The Cambridge Companion to the History of the Book, edited by Leslie Howsan, is for those who love books and like to read about them. Not being a book scholar, I still find the book very reader-friendly and appealing in the way it provides the reader with information and gives insights a whole discipline with which I am not particularly acquainted beyond what you would expect from a generally well-informed reader. But do not let you the easy reading deceive you: there is a lot of serious scholarship here and I found Parts I and II particularly informative and engaging.
The sections are well-thought and create a narrative that takes avoids the common chronological organization but still offer you a clear sense of progression in the way books evolved though history. The three chapters in Part I do this very competently and praise goes to the authors but mainly to the editor who manages to very competently coordinate the contributors’ efforts in a coherent narrative arch. Part II brings us chapters where the main focus falls on the materiality of the book and who texts have changed. I found the chapters on handwriting, by Margaret J.M. Ezell, and the one on the beginnings of printing in Europe, by Adrian Johns, particularly interesting as they gave me new perspectives on a periods in the history on the book and of reading that I am especially attracted to. Part III projects the history of the book into the future by looking at sources and practical approaches in the discipline but, albeit interesting, not being a book historian myself I found this much less appealing than the previous two parts of the book.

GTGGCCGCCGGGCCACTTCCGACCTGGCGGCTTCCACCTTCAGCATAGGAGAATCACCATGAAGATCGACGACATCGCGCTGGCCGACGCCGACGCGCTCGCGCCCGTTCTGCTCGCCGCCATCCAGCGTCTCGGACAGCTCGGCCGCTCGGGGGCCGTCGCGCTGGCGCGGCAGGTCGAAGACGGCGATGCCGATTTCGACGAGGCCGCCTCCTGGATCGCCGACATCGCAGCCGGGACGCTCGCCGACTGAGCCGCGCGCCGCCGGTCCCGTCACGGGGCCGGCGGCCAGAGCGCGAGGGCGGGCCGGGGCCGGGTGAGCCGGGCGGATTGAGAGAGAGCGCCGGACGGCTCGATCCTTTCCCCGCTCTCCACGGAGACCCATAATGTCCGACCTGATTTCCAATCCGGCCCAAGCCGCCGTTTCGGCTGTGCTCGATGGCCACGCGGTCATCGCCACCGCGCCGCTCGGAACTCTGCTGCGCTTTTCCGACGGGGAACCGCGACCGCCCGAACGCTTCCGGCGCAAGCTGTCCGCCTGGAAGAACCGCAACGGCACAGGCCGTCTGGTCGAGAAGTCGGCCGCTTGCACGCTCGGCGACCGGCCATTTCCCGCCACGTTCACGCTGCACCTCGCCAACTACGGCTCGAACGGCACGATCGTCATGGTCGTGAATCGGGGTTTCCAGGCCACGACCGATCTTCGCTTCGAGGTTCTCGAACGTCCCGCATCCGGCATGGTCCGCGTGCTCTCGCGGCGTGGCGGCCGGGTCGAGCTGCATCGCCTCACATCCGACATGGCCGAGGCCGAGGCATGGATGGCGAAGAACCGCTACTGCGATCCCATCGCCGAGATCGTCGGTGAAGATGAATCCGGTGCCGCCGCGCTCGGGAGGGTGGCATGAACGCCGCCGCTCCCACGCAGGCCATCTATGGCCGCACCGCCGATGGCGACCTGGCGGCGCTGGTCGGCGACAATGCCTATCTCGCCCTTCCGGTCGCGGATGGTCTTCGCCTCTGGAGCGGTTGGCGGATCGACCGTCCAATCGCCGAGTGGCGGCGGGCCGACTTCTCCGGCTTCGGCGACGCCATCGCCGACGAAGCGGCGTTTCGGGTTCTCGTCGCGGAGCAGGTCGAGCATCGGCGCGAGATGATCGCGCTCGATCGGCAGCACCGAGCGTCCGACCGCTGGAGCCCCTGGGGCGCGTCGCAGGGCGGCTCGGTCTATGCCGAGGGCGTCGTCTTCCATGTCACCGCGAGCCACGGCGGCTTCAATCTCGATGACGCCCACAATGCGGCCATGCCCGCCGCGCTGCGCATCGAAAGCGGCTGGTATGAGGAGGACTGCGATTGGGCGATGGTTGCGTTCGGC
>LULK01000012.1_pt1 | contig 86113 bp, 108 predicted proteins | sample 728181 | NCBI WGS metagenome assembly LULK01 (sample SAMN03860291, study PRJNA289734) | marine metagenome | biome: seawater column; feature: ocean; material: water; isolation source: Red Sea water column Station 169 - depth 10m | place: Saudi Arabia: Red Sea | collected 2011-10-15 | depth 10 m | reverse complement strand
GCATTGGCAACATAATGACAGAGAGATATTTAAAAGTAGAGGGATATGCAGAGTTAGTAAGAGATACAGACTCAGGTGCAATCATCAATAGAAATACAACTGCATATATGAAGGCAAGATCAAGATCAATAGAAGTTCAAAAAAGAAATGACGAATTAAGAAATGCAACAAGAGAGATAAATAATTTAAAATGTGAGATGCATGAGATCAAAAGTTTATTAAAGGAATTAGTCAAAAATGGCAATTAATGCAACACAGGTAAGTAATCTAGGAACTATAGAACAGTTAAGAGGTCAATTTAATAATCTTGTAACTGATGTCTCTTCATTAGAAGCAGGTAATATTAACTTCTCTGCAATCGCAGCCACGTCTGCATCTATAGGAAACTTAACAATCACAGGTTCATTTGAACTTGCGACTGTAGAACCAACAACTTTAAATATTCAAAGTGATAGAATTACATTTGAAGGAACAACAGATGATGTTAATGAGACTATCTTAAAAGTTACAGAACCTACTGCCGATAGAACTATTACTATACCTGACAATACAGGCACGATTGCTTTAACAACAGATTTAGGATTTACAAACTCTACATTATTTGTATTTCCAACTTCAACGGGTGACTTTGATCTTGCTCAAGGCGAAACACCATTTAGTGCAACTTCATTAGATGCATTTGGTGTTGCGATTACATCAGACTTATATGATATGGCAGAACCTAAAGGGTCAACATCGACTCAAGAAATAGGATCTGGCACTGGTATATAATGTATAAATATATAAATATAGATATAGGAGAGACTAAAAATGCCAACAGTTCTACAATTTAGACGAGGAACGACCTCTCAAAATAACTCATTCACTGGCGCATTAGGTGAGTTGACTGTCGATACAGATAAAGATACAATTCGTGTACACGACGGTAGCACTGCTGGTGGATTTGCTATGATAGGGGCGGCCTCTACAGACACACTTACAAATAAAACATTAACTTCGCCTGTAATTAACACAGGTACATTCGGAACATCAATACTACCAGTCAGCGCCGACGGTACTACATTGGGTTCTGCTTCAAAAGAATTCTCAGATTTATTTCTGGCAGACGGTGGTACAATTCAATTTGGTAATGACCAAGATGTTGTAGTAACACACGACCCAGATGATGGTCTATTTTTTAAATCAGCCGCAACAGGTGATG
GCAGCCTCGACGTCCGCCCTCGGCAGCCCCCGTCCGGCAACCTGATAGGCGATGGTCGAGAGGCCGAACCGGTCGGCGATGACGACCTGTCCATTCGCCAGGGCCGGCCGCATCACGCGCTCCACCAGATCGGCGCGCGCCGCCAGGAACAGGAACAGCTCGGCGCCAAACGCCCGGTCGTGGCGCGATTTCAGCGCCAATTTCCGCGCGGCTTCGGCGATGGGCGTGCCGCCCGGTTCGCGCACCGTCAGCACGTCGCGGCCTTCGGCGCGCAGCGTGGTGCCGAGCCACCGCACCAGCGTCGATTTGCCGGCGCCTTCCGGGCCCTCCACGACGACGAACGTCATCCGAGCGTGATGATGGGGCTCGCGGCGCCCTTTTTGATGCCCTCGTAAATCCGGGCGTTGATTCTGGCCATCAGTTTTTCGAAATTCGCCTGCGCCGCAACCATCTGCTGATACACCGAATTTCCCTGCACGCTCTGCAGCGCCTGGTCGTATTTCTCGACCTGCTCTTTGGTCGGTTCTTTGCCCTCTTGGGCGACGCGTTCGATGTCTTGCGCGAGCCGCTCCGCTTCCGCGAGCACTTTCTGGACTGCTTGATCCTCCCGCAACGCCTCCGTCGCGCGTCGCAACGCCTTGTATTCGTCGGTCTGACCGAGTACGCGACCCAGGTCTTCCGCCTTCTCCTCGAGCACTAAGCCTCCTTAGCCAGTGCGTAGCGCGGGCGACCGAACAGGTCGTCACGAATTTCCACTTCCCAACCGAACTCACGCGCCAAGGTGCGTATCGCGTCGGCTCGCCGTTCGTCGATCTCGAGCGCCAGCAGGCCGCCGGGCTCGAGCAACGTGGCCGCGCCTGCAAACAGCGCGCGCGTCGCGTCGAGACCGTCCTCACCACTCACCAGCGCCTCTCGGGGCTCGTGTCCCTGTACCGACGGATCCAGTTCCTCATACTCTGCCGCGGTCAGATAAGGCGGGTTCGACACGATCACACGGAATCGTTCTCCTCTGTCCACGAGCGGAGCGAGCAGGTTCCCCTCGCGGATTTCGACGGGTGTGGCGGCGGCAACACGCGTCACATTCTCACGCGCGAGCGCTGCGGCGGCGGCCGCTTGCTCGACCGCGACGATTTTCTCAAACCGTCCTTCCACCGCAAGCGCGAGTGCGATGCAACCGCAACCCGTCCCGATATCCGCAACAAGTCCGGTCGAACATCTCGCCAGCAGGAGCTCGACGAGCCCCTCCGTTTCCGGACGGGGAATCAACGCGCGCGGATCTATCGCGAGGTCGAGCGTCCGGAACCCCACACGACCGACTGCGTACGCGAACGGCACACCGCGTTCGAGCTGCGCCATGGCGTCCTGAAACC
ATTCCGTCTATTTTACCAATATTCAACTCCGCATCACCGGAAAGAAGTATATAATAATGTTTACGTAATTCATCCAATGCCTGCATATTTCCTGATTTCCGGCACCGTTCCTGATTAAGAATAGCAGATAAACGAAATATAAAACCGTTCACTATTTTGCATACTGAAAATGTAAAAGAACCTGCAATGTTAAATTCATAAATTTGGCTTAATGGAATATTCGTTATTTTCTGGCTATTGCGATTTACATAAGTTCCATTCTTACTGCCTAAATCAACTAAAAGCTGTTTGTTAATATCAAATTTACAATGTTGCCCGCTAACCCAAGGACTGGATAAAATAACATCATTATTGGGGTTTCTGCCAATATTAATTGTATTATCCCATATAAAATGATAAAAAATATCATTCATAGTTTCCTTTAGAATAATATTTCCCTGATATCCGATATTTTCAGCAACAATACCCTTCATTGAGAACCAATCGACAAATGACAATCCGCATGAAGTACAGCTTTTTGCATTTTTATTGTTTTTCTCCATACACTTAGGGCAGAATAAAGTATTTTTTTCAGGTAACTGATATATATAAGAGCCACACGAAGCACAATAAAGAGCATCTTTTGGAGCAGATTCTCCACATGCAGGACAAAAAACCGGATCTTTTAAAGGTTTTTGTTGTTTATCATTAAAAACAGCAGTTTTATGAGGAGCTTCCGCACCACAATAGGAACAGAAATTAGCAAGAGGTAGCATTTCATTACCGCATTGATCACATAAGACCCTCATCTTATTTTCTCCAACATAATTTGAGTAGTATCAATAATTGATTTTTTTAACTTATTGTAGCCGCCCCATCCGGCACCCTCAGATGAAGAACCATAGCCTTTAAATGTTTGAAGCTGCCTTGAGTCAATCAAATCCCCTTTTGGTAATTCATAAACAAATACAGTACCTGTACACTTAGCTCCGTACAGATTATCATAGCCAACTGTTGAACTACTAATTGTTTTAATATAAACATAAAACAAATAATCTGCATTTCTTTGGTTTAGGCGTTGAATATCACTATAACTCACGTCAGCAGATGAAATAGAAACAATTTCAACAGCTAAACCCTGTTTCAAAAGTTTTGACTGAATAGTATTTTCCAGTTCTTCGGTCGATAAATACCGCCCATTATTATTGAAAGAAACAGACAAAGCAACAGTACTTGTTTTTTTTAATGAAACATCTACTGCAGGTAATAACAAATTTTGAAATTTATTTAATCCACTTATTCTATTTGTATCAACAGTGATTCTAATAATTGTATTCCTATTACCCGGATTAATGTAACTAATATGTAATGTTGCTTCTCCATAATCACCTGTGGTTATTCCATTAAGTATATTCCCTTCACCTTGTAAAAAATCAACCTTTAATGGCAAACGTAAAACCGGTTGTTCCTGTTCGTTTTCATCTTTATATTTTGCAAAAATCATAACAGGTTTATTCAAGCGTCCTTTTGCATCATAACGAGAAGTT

Highly recommended to those who like books and want to know more about the object of their passion and/or looking for a scholarly and that the same time engaging introduction to the discipline of book studies.
Howsan, L. (ed). 2015. The Cambridge Companion to the History of the Book. Cambridge: Cambridge University Press.